Really like the fancy named savasana pose the most - which is basically lie flat on your back and chill.  :)

http://yoga.about.com/od/yogaposes/a/savasana.htm
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Re: Dealing with Shoulder injury and rotator cuff exercises
« Reply #19 on: May 27, 2015, 05:09:44 PM »
Thanks for posting this. My shoulder has been bugging me for months (but I bought a board anyway), so this will be helpful.

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Re: Dealing with Shoulder injury and rotator cuff exercises
« Reply #20 on: February 04, 2017, 01:50:22 PM »
Anyone here dealt with torn tendons without surgery and got back to the sport?
THe repair healing takes 6 months minimum I am told...hence my desire to avoid it

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Re: Dealing with Shoulder injury and rotator cuff exercises
« Reply #21 on: February 04, 2017, 04:39:55 PM »
Appreciate the interesting videos.  Both my wife and I have shoulder issues and maybe these suggested
exercises will help. 
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Re: Dealing with Shoulder injury and rotator cuff exercises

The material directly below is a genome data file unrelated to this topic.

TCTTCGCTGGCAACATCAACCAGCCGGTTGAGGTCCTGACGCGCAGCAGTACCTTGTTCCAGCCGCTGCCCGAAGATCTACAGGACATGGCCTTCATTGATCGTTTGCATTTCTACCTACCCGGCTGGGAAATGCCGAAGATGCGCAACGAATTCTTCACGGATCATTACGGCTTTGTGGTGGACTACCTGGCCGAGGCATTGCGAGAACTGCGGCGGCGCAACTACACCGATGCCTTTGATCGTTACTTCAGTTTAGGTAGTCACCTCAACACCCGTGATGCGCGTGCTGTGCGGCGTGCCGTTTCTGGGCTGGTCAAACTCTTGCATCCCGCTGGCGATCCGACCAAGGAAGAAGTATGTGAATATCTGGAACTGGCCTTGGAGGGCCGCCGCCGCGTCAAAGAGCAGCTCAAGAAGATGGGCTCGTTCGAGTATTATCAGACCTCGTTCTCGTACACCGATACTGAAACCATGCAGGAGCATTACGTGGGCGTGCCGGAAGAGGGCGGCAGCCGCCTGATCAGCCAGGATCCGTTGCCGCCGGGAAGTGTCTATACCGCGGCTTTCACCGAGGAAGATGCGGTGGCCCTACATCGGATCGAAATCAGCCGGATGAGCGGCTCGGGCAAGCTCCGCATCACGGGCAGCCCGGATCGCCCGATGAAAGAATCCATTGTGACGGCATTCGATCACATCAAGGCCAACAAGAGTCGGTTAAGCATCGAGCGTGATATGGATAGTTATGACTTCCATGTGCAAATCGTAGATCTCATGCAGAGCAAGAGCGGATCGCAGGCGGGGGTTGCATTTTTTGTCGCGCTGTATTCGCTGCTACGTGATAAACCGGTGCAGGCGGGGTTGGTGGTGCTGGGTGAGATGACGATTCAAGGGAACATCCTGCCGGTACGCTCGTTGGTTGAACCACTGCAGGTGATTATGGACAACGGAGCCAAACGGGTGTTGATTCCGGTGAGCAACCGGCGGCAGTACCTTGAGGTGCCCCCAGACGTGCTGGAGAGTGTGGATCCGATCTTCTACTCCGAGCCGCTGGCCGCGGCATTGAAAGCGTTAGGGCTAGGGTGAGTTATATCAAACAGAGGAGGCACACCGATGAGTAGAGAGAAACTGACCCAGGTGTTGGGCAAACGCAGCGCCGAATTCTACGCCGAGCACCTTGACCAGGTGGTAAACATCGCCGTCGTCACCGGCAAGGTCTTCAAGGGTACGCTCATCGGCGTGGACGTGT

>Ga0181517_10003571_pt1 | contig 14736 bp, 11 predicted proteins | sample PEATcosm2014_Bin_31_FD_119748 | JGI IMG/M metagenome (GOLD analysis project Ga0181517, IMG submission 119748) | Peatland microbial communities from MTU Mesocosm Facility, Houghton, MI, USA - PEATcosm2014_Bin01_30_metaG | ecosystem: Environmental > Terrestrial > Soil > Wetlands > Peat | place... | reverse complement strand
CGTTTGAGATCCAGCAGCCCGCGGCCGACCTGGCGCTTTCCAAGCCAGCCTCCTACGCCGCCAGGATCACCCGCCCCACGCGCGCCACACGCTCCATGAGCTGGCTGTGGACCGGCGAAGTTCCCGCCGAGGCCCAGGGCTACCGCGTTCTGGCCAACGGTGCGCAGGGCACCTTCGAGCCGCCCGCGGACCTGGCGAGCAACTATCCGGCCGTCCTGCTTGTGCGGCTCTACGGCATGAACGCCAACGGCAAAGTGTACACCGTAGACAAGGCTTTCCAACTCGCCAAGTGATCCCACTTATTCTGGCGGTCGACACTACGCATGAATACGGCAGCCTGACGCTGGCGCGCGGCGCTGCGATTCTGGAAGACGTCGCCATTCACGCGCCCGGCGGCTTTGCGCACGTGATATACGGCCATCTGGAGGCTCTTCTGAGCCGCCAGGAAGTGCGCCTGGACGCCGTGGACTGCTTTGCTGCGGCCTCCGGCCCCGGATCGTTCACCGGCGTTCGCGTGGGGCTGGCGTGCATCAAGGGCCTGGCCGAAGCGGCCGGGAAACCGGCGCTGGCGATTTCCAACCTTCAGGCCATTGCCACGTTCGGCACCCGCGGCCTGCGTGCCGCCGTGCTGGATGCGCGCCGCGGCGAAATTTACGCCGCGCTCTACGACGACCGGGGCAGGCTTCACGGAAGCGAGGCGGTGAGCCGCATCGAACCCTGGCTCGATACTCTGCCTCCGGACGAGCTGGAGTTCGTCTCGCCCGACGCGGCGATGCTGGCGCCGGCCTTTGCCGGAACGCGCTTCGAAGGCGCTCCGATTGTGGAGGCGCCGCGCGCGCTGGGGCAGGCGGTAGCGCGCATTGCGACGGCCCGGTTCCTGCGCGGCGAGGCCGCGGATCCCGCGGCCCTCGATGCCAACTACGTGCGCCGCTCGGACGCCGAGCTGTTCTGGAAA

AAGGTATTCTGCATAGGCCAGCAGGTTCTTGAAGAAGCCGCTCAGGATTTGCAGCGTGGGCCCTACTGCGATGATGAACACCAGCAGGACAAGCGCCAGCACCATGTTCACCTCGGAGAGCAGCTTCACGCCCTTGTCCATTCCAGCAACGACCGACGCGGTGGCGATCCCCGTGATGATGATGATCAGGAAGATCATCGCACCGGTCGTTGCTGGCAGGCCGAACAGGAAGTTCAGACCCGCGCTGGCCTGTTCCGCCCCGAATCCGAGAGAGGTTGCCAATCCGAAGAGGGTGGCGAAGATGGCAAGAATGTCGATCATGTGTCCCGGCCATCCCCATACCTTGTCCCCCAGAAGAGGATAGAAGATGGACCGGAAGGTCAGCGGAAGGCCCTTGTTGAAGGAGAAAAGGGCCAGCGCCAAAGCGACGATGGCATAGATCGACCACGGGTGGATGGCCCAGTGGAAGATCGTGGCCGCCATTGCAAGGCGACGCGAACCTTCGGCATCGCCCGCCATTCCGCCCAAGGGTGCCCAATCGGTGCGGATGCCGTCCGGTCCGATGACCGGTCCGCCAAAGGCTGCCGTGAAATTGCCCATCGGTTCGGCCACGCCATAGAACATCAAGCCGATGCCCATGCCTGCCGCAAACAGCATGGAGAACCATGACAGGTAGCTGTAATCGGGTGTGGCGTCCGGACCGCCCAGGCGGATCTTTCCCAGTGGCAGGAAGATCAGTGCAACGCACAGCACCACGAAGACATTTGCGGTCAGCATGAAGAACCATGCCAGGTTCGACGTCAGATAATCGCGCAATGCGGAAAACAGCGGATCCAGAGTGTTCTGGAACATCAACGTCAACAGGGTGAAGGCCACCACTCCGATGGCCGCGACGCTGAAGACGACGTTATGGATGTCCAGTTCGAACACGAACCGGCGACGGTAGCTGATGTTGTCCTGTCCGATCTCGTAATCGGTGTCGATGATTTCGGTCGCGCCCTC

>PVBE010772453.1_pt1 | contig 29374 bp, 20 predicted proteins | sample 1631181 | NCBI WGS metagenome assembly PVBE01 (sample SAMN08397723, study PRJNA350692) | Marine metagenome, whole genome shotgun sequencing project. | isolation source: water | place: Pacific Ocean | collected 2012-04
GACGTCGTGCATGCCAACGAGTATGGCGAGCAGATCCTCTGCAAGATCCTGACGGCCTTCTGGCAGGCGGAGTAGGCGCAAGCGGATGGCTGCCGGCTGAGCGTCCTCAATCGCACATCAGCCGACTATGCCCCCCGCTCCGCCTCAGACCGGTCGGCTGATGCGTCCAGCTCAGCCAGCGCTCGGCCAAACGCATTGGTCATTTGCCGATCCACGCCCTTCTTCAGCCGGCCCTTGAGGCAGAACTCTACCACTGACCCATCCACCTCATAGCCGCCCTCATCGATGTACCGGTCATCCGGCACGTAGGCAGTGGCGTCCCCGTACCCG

« Reply #22 on: February 11, 2017, 04:28:51 PM »
Been dealing with a sore shoulder this winter, think I tore it up last season paddling. Didn't get out as much as I usually do, so didn't have the conditioning, but paddled hard with big blades the few times I did get out. Been resting it and seeing a Chinese massage therapist, whom I'm afraid of, he's been cupping it and getting in super deep with the massage. Doesn't wake me up late night anymore. Next phase is to start strengthening it back up, and start looking for some smaller bladed paddles. Thanks for posting the videos, exactly what I needed.
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Night Wing

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Re: Dealing with Shoulder injury and rotator cuff exercises
« Reply #23 on: February 11, 2017, 08:25:08 PM »
I've had a sore shoulder for a week. I jammed my right shoulder on the side of a door way a week ago. I think I've got a case of shoulder bursitis, but I really don't know for sure. This upcoming Monday morning I'm calling my orthopedic surgeon to make an appointment and see if he can pin down exactly what is wrong with my shoulder.
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Re: Dealing with Shoulder injury and rotator cuff exercises